Richard Linklater's Before Sunrise and its follow-up, Before Sunset, are two of indie cinema's best-loved gems. Set in real-time and following Jesse and Celine as they simply wander about Paris and talk (played wonderfully by Ethan Hawke and Julie Delpy), these movies have accumulated a cult following over recent years - and deservedly so. Both Sunrise and Sunset are intimate, honest touching and life-affirming pictures - not to mention romantic and highly realistic. Now the third - and presumably final - chapter in the series, Before Midnight, has just made its debut at Sundance. Is this a film to cap the series off as a perfect trilogy? How does it continue a story which seemed to be so perfectly wrapped up already? Here's what the critics have had to say thus far. In his largely positive review for the Hollywood Reporter, John DeFore said:
"Though this stage is harder to watch, audiences who have aged along with Celine and Jesse will treasure this new episode. Before Midnight offers the possibility that the couple's odds-defying relationship will end in a one-day conflagration of pent-up resentment and parental guilt. The previous films' manufactured deadlines -- a train departure, a trip to the airport -- are no longer with us; the pair are now together until they decide not to be. Turns out, that's as dramatic as a ticking clock."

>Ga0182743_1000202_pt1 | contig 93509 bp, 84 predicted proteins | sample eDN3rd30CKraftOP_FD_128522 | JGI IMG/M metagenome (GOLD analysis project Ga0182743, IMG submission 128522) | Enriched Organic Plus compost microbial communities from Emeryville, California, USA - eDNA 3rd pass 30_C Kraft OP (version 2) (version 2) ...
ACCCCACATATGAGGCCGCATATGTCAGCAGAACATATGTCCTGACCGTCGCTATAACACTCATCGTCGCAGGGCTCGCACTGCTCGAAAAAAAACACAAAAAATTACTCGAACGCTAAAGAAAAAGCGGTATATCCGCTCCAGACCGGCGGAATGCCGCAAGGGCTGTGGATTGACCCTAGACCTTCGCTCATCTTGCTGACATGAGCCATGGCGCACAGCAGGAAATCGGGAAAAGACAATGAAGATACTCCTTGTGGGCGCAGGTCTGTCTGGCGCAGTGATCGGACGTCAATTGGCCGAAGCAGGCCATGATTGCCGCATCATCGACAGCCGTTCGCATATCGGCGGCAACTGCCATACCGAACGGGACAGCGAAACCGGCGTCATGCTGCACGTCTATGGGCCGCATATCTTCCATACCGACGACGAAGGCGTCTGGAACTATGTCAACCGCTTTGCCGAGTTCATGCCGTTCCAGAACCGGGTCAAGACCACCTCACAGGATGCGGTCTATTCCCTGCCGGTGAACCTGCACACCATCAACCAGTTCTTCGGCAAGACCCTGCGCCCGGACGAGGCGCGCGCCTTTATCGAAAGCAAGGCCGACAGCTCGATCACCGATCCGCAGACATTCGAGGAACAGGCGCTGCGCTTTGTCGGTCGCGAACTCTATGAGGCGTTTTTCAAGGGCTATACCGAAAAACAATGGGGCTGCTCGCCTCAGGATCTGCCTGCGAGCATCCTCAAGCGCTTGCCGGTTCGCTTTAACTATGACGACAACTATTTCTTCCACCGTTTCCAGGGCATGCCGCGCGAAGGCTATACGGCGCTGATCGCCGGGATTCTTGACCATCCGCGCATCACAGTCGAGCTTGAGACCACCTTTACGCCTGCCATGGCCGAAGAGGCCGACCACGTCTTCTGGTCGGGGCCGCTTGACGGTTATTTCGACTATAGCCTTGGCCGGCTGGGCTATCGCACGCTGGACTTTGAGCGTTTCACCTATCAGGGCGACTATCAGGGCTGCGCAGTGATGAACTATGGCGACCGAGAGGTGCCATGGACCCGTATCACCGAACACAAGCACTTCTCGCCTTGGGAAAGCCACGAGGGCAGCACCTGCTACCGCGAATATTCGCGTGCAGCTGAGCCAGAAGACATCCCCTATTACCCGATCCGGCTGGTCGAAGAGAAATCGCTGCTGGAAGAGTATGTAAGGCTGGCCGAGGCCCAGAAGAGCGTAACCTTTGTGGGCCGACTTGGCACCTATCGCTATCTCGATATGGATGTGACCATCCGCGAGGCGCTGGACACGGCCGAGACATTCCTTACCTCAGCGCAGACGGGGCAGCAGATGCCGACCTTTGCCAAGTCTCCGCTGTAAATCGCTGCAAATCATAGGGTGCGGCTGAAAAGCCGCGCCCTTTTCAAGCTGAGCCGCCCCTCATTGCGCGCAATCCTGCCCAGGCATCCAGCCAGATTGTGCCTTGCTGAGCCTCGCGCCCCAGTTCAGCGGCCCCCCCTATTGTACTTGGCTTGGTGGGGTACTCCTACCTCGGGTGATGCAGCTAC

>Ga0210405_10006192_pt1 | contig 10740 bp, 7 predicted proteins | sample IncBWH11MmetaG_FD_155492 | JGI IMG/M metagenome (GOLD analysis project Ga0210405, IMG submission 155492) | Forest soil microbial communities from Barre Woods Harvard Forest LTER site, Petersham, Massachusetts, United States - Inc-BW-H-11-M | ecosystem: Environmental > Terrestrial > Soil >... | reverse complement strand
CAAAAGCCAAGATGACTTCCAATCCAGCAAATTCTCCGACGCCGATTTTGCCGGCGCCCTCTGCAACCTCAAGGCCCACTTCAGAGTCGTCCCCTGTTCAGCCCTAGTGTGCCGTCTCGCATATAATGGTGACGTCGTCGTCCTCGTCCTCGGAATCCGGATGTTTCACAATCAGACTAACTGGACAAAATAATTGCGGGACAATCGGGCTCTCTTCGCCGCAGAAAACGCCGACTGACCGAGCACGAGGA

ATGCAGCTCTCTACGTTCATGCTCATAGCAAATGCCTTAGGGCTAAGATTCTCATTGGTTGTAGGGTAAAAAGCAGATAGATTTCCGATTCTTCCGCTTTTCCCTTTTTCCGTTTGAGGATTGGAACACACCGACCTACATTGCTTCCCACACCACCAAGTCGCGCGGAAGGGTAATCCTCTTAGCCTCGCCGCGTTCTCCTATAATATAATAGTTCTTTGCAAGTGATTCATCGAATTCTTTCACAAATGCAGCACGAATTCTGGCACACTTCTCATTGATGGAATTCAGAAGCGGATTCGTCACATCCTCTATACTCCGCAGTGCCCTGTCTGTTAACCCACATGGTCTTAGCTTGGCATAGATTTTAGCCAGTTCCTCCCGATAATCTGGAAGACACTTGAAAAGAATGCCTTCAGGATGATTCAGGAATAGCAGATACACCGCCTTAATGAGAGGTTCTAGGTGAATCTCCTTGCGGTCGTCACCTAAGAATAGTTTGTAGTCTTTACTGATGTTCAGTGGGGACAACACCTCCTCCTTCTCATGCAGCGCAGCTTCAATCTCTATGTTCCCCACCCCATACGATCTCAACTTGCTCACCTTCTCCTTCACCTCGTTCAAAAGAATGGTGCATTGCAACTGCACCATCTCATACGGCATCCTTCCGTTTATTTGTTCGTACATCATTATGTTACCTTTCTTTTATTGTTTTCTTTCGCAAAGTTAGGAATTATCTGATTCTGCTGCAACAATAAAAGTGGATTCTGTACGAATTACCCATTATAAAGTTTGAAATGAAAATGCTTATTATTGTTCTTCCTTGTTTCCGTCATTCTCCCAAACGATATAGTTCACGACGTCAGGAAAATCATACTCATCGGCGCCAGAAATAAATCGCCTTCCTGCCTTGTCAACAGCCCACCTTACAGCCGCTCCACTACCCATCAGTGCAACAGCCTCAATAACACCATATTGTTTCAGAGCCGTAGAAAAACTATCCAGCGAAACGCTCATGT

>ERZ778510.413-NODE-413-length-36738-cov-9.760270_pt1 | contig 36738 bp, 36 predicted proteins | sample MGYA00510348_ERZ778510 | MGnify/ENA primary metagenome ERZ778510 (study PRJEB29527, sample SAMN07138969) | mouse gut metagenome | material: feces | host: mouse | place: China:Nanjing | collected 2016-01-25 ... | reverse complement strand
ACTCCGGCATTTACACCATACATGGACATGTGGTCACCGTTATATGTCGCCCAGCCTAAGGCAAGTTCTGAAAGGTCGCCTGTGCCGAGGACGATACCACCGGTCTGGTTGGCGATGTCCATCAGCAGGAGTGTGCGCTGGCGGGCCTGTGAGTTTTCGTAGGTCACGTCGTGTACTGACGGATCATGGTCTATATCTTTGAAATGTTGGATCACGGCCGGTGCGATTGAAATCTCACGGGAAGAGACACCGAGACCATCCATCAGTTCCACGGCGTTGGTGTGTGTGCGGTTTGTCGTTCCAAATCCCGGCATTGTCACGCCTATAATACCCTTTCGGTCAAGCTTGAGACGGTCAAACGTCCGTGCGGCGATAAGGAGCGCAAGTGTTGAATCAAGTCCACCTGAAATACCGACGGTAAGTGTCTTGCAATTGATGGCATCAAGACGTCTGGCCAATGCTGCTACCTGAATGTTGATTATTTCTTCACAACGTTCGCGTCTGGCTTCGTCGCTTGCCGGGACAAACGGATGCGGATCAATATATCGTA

" magnifies the experience of self-examination with greater emotional weight than its predecessors. While still leaving open their future prospects, the movie brings the experiment full circle by returning to the existential yearning Linklater captures so well."
"Im not going to pretend I can personally connect to the situation presented in Before Midnight. What makes the film, and this trilogy, so utterly fantastic is that I dont have to. Each of these movies fills me with hope and dread when it comes to the nature of love. Before Midnight is the one that instills the most apprehension because it shows what happens when you add nine years to true love."
"And so the repartee begins, but this time seeming much less fresh and much more contrived than before. There are moments of truth and comedy for sure, and many long-standing couples will recognise themselves at several points in this awkward night of reflection."
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